There are plenty of reasons why it might be easier to open up a smartphone app and chat with a doctor rather than making a trip to the clinic. The office may be closed. You may be traveling. If you’re caring for young children—especially ill children—it may be difficult to bundle them into the car.
And then there are, well, other reasons.
“One thing we hear a lot from people is a fear of germs,” said Karen Scott, senior director of marketing, product and innovation in UnitedHealthcare’s telehealth and onsite initiatives division. “People like this idea that they can stay in their own home and not have to sit in the waiting room.”
Whatever the reason for its popularity, telemedicine is becoming a reality for many people. Between 18 and 20 million people now have UnitedHealthcare plans that cover virtual visits, which allow them to talk with a doctor about routine complaints on a computer or smartphone.
Such visits are likely to become more common. A 2016 analysis by the information and analytics consulting firm IHS predicts that the number of overall virtual visits in the United States will more than double from 36.4 million visits in 2015 to more than 90 million by 2020.
One reason for that fast growth? The visits appeal both to patients and to employers who choose benefit plans for their employees.
“For the busy parent getting ready for work, taking kids to school and finding time to have dinner as a family, telemedicine is a convenient way to access medical care quickly,” said Paul Marden, CEO of UnitedHealthcare of New Jersey. Employers offering benefits like this have seen the value through happier, healthier employees spending less time away from work.”
Here’s how it works: Patients log on to uhc.com and choose one of two virtual visit providers, either Amwell or Doctors on Demand. After either clicking on a link or downloading the relevant app, patients fill in a quick registration form with their basic information, insurance information and description of their symptoms. After that, the visit begins.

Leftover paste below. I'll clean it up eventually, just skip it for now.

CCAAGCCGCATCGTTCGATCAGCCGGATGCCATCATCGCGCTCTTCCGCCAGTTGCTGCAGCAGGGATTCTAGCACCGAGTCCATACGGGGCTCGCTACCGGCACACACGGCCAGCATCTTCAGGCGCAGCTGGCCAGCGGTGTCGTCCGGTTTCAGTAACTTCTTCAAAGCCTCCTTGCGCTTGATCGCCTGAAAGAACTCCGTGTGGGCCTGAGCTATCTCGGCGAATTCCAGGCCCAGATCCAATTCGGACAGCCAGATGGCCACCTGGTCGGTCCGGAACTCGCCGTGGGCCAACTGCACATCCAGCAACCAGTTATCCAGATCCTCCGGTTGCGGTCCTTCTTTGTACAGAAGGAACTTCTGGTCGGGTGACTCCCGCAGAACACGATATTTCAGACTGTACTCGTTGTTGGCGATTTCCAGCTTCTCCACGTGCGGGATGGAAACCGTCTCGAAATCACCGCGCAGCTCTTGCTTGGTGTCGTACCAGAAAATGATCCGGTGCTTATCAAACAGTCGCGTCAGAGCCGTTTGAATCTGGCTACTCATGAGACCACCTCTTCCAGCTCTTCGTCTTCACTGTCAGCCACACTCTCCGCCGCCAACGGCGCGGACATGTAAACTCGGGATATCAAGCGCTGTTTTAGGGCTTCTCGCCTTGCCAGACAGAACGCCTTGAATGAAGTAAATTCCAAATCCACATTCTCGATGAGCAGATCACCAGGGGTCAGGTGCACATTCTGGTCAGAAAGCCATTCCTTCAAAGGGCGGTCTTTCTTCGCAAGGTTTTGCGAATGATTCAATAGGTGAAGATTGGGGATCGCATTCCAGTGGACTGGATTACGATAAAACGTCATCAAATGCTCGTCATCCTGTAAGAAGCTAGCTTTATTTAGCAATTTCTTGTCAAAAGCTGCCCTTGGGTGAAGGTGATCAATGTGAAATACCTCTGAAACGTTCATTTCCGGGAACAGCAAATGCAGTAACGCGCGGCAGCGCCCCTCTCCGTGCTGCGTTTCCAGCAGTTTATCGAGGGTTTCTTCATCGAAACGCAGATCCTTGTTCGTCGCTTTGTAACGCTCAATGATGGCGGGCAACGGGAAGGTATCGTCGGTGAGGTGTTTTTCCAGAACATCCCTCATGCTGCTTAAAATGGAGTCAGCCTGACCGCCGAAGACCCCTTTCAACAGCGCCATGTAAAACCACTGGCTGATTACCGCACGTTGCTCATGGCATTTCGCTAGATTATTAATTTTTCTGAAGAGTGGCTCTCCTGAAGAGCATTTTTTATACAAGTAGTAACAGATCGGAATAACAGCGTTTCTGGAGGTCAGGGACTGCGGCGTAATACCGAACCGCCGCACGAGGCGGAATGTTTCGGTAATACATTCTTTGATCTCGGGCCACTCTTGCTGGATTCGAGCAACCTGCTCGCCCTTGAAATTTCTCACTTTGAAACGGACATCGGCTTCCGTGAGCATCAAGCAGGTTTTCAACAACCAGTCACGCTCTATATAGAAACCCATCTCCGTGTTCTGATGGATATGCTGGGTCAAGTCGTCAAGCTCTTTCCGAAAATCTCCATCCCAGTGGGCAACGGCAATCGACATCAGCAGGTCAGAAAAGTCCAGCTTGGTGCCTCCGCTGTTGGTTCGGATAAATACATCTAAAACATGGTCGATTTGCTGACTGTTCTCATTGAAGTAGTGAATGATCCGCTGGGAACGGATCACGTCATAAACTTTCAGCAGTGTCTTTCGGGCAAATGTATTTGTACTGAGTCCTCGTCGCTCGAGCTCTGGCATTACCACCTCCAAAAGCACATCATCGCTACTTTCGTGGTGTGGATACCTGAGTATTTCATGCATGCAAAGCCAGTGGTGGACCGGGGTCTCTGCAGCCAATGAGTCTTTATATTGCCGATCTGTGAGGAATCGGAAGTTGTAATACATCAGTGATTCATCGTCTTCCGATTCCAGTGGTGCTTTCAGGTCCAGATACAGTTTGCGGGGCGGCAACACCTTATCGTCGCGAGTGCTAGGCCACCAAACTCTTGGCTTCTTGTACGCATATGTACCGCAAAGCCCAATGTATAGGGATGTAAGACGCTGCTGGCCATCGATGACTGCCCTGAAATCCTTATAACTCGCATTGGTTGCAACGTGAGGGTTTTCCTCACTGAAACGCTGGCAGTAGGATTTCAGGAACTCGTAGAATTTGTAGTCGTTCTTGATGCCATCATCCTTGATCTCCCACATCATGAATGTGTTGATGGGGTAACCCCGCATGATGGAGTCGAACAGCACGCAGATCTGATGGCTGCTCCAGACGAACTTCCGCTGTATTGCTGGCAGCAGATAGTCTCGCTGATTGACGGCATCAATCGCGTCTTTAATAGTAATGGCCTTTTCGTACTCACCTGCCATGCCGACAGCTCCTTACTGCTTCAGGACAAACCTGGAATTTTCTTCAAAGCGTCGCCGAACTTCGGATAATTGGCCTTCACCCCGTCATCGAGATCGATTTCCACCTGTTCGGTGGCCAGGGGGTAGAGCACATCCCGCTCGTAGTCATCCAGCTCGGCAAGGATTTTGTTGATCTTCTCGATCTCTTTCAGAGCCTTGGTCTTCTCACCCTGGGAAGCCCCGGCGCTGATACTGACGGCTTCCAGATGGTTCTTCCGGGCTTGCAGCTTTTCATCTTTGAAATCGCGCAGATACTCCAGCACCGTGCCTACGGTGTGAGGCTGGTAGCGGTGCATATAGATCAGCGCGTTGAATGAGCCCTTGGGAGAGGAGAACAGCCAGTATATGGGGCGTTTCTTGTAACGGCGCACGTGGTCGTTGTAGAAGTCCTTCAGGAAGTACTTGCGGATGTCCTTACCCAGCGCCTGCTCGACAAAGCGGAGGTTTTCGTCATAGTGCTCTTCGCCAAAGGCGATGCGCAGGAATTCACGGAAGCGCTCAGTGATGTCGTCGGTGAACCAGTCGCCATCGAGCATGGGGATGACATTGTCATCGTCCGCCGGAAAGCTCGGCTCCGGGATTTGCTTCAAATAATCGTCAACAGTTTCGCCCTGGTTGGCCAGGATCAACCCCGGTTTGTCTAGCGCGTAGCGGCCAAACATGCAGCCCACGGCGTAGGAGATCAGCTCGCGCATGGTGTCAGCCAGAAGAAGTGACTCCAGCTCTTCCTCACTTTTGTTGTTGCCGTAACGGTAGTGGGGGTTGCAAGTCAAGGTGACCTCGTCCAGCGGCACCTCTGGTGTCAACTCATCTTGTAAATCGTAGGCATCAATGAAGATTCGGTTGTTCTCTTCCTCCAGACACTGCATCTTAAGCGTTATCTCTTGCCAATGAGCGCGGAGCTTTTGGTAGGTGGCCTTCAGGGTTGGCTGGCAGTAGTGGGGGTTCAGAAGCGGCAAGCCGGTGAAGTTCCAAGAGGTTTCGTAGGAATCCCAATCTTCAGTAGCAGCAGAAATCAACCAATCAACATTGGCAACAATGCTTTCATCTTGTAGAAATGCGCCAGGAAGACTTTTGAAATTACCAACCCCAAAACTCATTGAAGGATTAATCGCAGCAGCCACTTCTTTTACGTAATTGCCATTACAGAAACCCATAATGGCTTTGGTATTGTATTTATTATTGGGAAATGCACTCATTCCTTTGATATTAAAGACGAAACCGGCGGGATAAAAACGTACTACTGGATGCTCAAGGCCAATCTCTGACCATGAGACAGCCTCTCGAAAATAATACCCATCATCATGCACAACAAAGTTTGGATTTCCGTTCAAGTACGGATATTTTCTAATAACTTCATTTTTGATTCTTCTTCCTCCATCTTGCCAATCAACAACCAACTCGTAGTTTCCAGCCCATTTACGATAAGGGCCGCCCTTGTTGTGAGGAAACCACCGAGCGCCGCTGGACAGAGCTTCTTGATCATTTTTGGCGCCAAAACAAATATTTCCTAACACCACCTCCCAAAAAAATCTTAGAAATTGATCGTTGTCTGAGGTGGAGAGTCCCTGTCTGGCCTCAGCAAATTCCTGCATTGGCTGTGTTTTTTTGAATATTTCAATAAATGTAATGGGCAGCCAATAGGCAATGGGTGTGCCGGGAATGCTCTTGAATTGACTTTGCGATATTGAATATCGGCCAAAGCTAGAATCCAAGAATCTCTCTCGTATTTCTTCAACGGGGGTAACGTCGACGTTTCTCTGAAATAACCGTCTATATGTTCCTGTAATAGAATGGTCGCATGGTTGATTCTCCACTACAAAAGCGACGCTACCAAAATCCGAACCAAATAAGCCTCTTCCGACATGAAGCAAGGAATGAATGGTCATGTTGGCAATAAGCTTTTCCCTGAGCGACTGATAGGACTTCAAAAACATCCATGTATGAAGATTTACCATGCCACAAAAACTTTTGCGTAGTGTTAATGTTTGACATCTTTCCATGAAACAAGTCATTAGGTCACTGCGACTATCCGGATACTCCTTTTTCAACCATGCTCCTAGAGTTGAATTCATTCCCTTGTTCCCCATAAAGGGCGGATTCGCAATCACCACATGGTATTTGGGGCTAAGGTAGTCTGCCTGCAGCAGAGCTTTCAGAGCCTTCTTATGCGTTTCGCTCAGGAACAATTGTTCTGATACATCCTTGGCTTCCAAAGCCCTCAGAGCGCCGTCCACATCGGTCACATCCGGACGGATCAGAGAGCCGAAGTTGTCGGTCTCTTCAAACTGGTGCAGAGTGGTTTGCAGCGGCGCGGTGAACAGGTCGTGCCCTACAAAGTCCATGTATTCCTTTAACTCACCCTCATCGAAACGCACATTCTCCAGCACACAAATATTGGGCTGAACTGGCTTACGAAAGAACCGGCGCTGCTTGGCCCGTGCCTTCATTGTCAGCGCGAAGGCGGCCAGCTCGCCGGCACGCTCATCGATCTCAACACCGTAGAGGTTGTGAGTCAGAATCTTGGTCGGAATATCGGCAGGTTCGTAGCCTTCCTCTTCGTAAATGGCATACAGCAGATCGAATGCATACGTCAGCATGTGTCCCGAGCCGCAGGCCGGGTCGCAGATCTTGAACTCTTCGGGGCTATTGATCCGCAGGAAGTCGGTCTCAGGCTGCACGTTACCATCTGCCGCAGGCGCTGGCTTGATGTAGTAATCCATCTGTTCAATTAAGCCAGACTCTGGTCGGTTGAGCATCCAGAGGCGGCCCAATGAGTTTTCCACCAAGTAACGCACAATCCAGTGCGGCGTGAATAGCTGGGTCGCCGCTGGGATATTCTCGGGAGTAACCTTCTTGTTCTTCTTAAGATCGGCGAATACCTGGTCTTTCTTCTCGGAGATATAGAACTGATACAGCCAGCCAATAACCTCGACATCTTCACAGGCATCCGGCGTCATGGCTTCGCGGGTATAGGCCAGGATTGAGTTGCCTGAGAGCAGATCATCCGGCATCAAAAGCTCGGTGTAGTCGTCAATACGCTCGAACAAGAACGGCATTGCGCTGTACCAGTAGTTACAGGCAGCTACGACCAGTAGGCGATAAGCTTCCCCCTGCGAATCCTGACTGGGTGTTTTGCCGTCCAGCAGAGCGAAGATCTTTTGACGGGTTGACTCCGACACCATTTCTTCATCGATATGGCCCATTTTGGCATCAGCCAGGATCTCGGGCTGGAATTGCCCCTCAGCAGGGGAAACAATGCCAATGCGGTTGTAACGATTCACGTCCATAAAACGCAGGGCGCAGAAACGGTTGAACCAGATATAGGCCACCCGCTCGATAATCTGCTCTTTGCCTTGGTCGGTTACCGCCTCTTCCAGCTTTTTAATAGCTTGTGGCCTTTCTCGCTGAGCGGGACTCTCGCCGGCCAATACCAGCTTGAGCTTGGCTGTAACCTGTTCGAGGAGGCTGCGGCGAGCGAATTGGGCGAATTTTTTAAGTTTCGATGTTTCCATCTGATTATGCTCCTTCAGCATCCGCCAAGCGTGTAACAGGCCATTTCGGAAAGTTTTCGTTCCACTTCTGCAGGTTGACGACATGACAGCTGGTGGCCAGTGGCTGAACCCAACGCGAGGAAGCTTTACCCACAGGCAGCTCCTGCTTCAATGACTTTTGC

The visit itself is conducted over a private video-messaging platform that would look familiar to those who have used SkypeTM or Apple’s FaceTime®. In most states, doctors can write prescriptions and send them to a patient’s pharmacy after the virtual visit. That capability, Scott said, has proved useful to her in the past.
Virtual visits are designed to get people relief for common problems that are fairly easy to diagnose, such as allergies, cold and flu symptoms, diarrhea, pink eye, rashes, sinus pain, stomachaches and urinary tract infections.
But there are limitations to what a virtual visit can do. If you have a serious cut on your finger or a broken bone, you’re better off heading to an emergency room or urgent care facility, where a qualified medical professional can actually stitch you up or set your limb.
If you’re looking for help managing a chronic condition such as diabetes or a complex one such as cancer, visit your primary care doctor or specialist. Virtual visits are also not a replacement for regular checkups with a primary care doctor who knows your medical history.
The cost of a virtual visit is typically lower than that of a visit to a doctor’s office, urgent care center or emergency room, but the exact cost will vary based on what plan you have, Scott said.
The bottom line: When you can’t get to the doctor’s office—for whatever reason—an affordable, convenient solution may be no further than your smartphone.